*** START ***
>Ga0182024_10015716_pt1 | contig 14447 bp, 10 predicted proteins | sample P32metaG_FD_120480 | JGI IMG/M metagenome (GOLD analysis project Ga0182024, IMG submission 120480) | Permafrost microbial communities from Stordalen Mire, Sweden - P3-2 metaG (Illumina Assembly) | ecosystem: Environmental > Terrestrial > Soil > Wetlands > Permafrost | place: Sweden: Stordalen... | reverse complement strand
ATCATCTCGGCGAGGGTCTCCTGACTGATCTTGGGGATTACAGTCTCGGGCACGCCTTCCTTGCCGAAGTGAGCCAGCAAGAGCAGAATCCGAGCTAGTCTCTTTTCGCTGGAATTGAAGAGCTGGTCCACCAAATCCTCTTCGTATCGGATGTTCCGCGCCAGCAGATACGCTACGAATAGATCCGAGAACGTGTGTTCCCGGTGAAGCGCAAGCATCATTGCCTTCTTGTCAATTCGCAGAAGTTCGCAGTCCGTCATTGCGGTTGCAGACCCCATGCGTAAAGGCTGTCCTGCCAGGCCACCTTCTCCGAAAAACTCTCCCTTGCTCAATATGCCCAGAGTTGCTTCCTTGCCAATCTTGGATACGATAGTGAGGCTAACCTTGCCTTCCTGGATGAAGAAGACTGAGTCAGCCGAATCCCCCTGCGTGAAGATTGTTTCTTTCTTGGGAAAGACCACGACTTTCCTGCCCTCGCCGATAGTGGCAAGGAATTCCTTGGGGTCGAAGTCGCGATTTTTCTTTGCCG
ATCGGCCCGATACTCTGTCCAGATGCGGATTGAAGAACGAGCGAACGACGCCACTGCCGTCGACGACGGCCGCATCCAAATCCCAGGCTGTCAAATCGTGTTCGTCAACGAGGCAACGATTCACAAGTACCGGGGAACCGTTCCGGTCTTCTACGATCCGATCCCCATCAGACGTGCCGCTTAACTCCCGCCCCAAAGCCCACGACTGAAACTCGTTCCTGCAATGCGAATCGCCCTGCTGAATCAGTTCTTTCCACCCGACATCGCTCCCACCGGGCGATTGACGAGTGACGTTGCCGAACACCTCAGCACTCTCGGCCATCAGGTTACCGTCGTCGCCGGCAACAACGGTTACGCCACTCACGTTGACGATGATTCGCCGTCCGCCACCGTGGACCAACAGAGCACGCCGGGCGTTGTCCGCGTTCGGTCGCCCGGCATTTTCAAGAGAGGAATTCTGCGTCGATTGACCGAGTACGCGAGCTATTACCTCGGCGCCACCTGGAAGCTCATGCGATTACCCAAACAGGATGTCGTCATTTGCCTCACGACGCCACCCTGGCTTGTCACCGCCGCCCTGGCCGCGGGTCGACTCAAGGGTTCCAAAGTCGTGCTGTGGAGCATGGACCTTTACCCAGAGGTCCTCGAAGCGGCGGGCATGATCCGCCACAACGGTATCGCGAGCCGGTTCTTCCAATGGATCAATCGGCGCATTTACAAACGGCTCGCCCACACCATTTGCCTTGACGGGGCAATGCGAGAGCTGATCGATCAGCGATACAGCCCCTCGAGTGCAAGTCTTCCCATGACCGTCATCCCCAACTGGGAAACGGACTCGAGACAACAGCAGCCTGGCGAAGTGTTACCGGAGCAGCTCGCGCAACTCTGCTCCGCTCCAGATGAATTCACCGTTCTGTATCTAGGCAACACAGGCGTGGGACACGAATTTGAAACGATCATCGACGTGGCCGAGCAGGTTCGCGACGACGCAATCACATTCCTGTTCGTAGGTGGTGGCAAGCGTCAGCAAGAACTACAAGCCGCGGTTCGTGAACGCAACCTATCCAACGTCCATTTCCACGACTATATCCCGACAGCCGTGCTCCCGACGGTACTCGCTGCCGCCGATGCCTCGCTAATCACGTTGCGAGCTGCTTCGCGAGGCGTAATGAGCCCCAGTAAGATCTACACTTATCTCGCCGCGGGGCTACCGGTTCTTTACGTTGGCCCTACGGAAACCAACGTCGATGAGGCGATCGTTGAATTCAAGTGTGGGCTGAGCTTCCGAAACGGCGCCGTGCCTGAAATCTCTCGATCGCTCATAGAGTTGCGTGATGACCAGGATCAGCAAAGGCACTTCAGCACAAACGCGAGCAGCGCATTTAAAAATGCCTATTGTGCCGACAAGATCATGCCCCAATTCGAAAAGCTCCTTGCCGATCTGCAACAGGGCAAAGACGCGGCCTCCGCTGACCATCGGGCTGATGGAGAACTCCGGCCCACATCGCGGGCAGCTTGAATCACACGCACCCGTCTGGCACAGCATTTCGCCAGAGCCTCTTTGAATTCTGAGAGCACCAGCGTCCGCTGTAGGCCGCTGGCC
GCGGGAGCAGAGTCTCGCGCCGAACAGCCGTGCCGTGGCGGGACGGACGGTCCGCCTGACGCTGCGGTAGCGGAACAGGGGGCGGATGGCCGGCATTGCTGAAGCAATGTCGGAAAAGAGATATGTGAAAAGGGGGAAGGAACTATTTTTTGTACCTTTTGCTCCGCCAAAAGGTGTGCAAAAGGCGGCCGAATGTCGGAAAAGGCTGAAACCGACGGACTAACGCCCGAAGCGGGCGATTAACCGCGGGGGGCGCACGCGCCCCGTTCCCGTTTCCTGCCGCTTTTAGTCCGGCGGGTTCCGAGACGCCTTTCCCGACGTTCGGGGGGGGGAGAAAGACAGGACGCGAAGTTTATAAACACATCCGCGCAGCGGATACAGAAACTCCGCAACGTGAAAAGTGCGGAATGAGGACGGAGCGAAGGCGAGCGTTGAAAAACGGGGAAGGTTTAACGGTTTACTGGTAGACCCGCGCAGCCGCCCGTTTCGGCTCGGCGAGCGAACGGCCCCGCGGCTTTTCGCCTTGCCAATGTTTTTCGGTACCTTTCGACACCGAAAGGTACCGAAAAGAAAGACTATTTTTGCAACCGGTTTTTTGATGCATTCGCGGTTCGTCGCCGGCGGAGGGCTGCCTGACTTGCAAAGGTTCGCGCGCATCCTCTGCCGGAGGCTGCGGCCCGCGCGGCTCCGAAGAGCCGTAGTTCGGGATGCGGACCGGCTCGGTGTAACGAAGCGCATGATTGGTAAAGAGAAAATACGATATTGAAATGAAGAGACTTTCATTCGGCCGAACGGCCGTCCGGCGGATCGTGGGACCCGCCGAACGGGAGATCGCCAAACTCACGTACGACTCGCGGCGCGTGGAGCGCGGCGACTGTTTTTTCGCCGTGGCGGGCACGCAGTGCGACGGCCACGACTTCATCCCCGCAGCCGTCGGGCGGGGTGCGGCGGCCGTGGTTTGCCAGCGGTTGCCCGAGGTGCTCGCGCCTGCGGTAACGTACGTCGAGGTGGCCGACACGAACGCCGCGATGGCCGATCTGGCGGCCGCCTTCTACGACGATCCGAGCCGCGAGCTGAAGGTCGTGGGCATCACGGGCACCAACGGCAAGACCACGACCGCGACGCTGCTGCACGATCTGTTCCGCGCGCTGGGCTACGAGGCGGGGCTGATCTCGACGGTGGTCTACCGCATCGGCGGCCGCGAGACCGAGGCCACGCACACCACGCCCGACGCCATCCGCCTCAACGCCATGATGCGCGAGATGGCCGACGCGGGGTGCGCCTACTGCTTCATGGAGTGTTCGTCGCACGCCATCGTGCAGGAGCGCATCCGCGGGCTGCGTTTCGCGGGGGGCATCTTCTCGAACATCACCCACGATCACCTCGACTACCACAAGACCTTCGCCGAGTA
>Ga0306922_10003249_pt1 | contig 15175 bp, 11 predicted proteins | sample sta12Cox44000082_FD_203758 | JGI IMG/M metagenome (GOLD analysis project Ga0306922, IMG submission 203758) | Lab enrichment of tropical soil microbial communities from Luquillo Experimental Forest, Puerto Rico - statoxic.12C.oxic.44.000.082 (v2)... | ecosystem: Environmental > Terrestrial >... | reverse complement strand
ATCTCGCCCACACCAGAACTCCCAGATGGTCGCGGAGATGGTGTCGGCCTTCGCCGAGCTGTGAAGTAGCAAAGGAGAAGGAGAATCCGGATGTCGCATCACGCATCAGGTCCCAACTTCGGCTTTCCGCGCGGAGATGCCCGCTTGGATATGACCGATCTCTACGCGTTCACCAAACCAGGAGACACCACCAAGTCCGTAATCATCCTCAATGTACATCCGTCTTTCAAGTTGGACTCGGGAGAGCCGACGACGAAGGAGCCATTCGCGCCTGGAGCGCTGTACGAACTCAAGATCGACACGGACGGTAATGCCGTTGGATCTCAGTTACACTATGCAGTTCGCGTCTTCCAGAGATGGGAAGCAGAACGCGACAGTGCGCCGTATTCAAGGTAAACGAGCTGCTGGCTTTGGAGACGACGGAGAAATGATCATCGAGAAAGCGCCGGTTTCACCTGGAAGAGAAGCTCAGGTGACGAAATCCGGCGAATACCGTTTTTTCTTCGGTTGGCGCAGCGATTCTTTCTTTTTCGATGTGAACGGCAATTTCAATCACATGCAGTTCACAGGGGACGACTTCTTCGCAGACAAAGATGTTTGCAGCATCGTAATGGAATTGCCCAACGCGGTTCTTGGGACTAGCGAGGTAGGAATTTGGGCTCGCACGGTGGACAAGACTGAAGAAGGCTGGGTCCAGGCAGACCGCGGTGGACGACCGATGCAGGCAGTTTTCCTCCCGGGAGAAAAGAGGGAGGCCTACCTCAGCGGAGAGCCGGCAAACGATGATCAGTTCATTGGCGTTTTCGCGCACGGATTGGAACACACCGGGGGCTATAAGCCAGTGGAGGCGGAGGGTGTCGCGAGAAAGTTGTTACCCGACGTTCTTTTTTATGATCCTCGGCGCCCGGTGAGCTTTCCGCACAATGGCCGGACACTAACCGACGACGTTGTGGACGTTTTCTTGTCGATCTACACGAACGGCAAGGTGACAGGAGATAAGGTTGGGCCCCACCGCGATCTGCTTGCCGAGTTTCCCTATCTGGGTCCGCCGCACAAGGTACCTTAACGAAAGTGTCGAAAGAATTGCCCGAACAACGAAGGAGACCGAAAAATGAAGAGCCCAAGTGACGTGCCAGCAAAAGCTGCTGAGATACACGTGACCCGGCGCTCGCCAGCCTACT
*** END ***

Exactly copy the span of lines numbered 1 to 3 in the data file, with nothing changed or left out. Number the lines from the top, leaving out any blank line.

>Ga0182024_10015716_pt1 | contig 14447 bp, 10 predicted proteins | sample P32metaG_FD_120480 | JGI IMG/M metagenome (GOLD analysis project Ga0182024, IMG submission 120480) | Permafrost microbial communities from Stordalen Mire, Sweden - P3-2 metaG (Illumina Assembly) | ecosystem: Environmental > Terrestrial > Soil > Wetlands > Permafrost | place: Sweden: Stordalen... | reverse complement strand
ATCATCTCGGCGAGGGTCTCCTGACTGATCTTGGGGATTACAGTCTCGGGCACGCCTTCCTTGCCGAAGTGAGCCAGCAAGAGCAGAATCCGAGCTAGTCTCTTTTCGCTGGAATTGAAGAGCTGGTCCACCAAATCCTCTTCGTATCGGATGTTCCGCGCCAGCAGATACGCTACGAATAGATCCGAGAACGTGTGTTCCCGGTGAAGCGCAAGCATCATTGCCTTCTTGTCAATTCGCAGAAGTTCGCAGTCCGTCATTGCGGTTGCAGACCCCATGCGTAAAGGCTGTCCTGCCAGGCCACCTTCTCCGAAAAACTCTCCCTTGCTCAATATGCCCAGAGTTGCTTCCTTGCCAATCTTGGATACGATAGTGAGGCTAACCTTGCCTTCCTGGATGAAGAAGACTGAGTCAGCCGAATCCCCCTGCGTGAAGATTGTTTCTTTCTTGGGAAAGACCACGACTTTCCTGCCCTCGCCGATAGTGGCAAGGAATTCCTTGGGGTCGAAGTCGCGATTTTTCTTTGCCG
ATCGGCCCGATACTCTGTCCAGATGCGGATTGAAGAACGAGCGAACGACGCCACTGCCGTCGACGACGGCCGCATCCAAATCCCAGGCTGTCAAATCGTGTTCGTCAACGAGGCAACGATTCACAAGTACCGGGGAACCGTTCCGGTCTTCTACGATCCGATCCCCATCAGACGTGCCGCTTAACTCCCGCCCCAAAGCCCACGACTGAAACTCGTTCCTGCAATGCGAATCGCCCTGCTGAATCAGTTCTTTCCACCCGACATCGCTCCCACCGGGCGATTGACGAGTGACGTTGCCGAACACCTCAGCACTCTCGGCCATCAGGTTACCGTCGTCGCCGGCAACAACGGTTACGCCACTCACGTTGACGATGATTCGCCGTCCGCCACCGTGGACCAACAGAGCACGCCGGGCGTTGTCCGCGTTCGGTCGCCCGGCATTTTCAAGAGAGGAATTCTGCGTCGATTGACCGAGTACGCGAGCTATTACCTCGGCGCCACCTGGAAGCTCATGCGATTACCCAAACAGGATGTCGTCATTTGCCTCACGACGCCACCCTGGCTTGTCACCGCCGCCCTGGCCGCGGGTCGACTCAAGGGTTCCAAAGTCGTGCTGTGGAGCATGGACCTTTACCCAGAGGTCCTCGAAGCGGCGGGCATGATCCGCCACAACGGTATCGCGAGCCGGTTCTTCCAATGGATCAATCGGCGCATTTACAAACGGCTCGCCCACACCATTTGCCTTGACGGGGCAATGCGAGAGCTGATCGATCAGCGATACAGCCCCTCGAGTGCAAGTCTTCCCATGACCGTCATCCCCAACTGGGAAACGGACTCGAGACAACAGCAGCCTGGCGAAGTGTTACCGGAGCAGCTCGCGCAACTCTGCTCCGCTCCAGATGAATTCACCGTTCTGTATCTAGGCAACACAGGCGTGGGACACGAATTTGAAACGATCATCGACGTGGCCGAGCAGGTTCGCGACGACGCAATCACATTCCTGTTCGTAGGTGGTGGCAAGCGTCAGCAAGAACTACAAGCCGCGGTTCGTGAACGCAACCTATCCAACGTCCATTTCCACGACTATATCCCGACAGCCGTGCTCCCGACGGTACTCGCTGCCGCCGATGCCTCGCTAATCACGTTGCGAGCTGCTTCGCGAGGCGTAATGAGCCCCAGTAAGATCTACACTTATCTCGCCGCGGGGCTACCGGTTCTTTACGTTGGCCCTACGGAAACCAACGTCGATGAGGCGATCGTTGAATTCAAGTGTGGGCTGAGCTTCCGAAACGGCGCCGTGCCTGAAATCTCTCGATCGCTCATAGAGTTGCGTGATGACCAGGATCAGCAAAGGCACTTCAGCACAAACGCGAGCAGCGCATTTAAAAATGCCTATTGTGCCGACAAGATCATGCCCCAATTCGAAAAGCTCCTTGCCGATCTGCAACAGGGCAAAGACGCGGCCTCCGCTGACCATCGGGCTGATGGAGAACTCCGGCCCACATCGCGGGCAGCTTGAATCACACGCACCCGTCTGGCACAGCATTTCGCCAGAGCCTCTTTGAATTCTGAGAGCACCAGCGTCCGCTGTAGGCCGCTGGCC